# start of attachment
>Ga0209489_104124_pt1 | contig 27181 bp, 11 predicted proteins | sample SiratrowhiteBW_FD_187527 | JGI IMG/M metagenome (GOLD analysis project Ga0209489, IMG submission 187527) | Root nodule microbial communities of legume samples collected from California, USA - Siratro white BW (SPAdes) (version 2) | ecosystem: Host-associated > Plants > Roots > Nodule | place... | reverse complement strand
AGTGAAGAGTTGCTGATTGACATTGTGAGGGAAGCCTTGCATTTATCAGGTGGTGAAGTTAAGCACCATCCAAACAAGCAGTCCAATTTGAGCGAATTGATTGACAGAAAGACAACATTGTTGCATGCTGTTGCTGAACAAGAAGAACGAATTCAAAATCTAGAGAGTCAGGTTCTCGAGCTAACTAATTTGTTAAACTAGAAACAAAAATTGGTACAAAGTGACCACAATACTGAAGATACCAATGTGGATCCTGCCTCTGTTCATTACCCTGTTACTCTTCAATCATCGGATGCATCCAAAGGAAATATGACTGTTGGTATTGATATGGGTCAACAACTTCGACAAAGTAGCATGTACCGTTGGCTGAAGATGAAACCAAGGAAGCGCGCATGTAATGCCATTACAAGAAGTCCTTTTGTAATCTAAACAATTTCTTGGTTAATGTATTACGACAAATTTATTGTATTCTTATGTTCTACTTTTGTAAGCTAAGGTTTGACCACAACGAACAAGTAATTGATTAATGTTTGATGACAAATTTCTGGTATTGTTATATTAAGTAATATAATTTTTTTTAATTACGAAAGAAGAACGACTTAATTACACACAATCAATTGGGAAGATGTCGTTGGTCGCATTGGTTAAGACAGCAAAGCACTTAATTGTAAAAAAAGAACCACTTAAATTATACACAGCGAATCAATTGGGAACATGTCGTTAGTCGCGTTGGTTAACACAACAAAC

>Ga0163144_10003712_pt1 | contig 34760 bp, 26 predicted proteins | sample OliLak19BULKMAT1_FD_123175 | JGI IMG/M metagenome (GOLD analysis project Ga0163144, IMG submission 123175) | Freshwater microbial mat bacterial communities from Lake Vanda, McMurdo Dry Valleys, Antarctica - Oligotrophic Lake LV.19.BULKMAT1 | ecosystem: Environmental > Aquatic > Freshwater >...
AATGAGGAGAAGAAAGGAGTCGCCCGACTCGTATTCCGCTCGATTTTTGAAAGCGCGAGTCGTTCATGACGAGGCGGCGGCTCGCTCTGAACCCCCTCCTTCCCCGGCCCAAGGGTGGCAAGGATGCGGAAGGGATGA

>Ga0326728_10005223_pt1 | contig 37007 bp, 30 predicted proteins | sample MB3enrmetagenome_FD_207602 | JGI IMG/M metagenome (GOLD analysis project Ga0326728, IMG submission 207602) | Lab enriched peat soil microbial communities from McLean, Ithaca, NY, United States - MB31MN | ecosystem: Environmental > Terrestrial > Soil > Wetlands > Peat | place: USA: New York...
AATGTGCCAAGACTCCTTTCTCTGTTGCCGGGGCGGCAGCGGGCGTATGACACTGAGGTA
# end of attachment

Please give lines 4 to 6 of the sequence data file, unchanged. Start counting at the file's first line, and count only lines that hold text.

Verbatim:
AATGAGGAGAAGAAAGGAGTCGCCCGACTCGTATTCCGCTCGATTTTTGAAAGCGCGAGTCGTTCATGACGAGGCGGCGGCTCGCTCTGAACCCCCTCCTTCCCCGGCCCAAGGGTGGCAAGGATGCGGAAGGGATGA

>Ga0326728_10005223_pt1 | contig 37007 bp, 30 predicted proteins | sample MB3enrmetagenome_FD_207602 | JGI IMG/M metagenome (GOLD analysis project Ga0326728, IMG submission 207602) | Lab enriched peat soil microbial communities from McLean, Ithaca, NY, United States - MB31MN | ecosystem: Environmental > Terrestrial > Soil > Wetlands > Peat | place: USA: New York...
AATGTGCCAAGACTCCTTTCTCTGTTGCCGGGGCGGCAGCGGGCGTATGACACTGAGGTA